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Brooklin Pigg

The first time a student arrives at Western, they aren’t promised friendship, but they are guaranteed a new book.

Through the program Western Reads, students, staff and faculty members can suggest a book to be featured in the upcoming school year. Western Reads Director Molly Ware said the choice for the next academic year is “Octavia’s Brood: Science Fiction Stories from Social Justice Movements.”

"Octavia's brood" will be given to every first-year student next year.// Photo by Brooklin Pigg

“Octavia’s Brood” is a collection of short stories written by activists, classified as speculative fiction. One of the committee members, instructor Susanne Seales, said this genre deals with topics and themes that address multiple, real issues in a fictionalized setting. 

“It’s definitely relatable to both fantasy and sci-fi,” Seales said. “But here you put all of that dystopian, scary stuff that you get with sci-fi with hopeful threads woven into it.”

Compiled by two editors, Walidah Imarisha and Adrienne Maree Brown, “Octavia’s Brood” was named after Octavia Butler, an award-winning science fiction writer who died in 2006, Seales said.

“She carved out a niche for herself as a woman of color in a genre that, when she started publishing, was mainly white and male,” Seales said. 

Ware said Octavia Butler has had an incredible impact working for social justice. Butler has opened spaces for the possibilities and struggles involved in creating a better future, which is what this book is doing as well.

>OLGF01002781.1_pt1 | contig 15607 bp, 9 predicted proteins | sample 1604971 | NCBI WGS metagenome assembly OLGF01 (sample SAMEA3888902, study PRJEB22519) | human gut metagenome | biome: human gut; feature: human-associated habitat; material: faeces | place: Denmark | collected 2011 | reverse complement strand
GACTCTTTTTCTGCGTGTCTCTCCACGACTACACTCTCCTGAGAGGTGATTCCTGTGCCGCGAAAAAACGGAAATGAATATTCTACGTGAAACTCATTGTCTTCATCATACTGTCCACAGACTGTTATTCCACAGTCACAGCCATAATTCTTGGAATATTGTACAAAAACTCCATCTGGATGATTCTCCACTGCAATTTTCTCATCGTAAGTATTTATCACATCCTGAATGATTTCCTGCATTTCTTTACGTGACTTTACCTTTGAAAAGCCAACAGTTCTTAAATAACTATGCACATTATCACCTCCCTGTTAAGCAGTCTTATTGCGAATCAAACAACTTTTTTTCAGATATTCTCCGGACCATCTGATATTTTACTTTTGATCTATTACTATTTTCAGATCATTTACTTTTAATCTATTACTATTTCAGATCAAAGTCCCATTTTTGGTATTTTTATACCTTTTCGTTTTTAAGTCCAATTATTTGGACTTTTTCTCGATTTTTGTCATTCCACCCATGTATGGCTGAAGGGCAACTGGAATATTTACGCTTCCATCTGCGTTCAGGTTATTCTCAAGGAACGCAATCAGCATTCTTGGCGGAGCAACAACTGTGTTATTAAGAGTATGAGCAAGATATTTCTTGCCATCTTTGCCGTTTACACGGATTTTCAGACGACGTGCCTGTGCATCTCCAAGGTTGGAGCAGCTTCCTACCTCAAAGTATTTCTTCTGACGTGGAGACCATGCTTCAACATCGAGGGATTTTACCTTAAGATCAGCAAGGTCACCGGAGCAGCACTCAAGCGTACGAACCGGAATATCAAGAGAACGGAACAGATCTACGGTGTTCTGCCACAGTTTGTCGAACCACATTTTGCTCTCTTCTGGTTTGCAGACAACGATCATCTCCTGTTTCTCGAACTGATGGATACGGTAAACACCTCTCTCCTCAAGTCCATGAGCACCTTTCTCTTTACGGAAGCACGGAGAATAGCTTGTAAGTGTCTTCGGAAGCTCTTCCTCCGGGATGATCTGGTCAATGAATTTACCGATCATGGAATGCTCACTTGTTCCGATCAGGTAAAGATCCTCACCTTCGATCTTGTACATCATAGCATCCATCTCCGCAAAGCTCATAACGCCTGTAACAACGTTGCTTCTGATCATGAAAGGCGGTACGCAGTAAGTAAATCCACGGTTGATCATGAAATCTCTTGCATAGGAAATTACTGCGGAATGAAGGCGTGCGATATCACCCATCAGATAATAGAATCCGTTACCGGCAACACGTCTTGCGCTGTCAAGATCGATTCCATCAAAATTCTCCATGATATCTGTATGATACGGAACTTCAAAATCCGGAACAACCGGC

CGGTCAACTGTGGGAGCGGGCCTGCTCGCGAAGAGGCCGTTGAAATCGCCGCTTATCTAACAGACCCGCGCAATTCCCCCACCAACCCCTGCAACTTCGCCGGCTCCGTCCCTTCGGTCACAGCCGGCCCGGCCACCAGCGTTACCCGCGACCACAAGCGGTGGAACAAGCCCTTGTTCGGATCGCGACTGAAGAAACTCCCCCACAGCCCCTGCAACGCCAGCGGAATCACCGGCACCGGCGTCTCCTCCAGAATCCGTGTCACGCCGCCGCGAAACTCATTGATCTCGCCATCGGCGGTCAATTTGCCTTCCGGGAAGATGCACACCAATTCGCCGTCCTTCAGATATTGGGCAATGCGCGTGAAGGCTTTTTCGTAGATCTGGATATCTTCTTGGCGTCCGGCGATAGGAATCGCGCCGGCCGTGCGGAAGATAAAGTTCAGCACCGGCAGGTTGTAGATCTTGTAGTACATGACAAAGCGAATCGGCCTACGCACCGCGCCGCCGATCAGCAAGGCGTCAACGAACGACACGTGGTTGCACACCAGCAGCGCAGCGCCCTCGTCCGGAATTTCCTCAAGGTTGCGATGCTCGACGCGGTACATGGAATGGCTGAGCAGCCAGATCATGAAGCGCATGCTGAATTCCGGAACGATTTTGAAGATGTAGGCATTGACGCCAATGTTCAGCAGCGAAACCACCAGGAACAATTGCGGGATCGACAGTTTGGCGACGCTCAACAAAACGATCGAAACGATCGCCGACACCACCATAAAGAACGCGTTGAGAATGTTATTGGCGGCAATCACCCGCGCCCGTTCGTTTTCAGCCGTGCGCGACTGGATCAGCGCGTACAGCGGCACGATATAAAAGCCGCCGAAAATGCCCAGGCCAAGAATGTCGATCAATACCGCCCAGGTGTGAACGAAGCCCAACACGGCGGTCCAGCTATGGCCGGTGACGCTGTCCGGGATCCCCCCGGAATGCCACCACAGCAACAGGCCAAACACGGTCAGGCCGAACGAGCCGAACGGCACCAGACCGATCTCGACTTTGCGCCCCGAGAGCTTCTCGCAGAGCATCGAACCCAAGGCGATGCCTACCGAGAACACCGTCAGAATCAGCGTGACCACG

Ware said she hopes “Octavia’s Brood” provides a supportive lens for first-year students and marginalized students to understand and thrive during this transition.

“I believe their experimental approach can help us, as a campus, create spaces to engage in the complex and fraught struggle for change alongside hope, to step out of binaries and into the painful and beautiful process of transformation that creating a better world always entails,” Ware said in an email.

“She carved out a niche for herself as a woman of color in a genre that, when she started publishing, was mainly white and male,”

Susanne Seales said. 

By choosing this book, Seales said they thought it would spark more cross-campus dialogue. 

Sophomore Robbie Bernstein was in Seales’ First-year Interest Group last year. During the class, they referred to the Western Reads pick “Between the World and Me" by Ta-Nehisi Coates. 

“I think Ta-Nehisi Coates’ experience is really interesting,” Bernstein said. “It can be applied to many different aspects of race relations in this country.”

While he expressed gratitude, he said it was a mistake for Western Reads not to make it a mandatory part of the curriculum. 

“We’re very busy,” Bernstein said. “A lot of people, if there’s no motivation to read it, won’t.”

Freshman Meghan LaVelle read their class pick “Tulalip, From My Heart” for Fairhaven 201: Indigenous Women of the World. She said she would not have picked the book out herself.

“It was a good book to have, but if someone doesn’t need it for class, then they’re not going to read it,” LaVelle said. 

She said she sees promise in expanding the interaction with books in the classroom setting. In regards to “Octavia’s Brood,” she likes that there is a fictional aspect which could attract more people.

Right now, Western Reads partners with the Pickford Film Center, Village Books and the Whatcom Museum, along with hosting many formal and informal discussions about the yearly book. 

“We want to create a space where students can have more of a presence in programming ideas instead of it being completely ironed out in the beginning,” Seales said.

Ware said they will be looking for students, staff and faculty who want to join the Western Reads committee starting Winter 2019.  They will be hosting a session Wednesday, May 23, at 4 p.m. for students to help them plan for the coming year.

To RSVP for the session, email Ware at The event location is undetermined at this time. 

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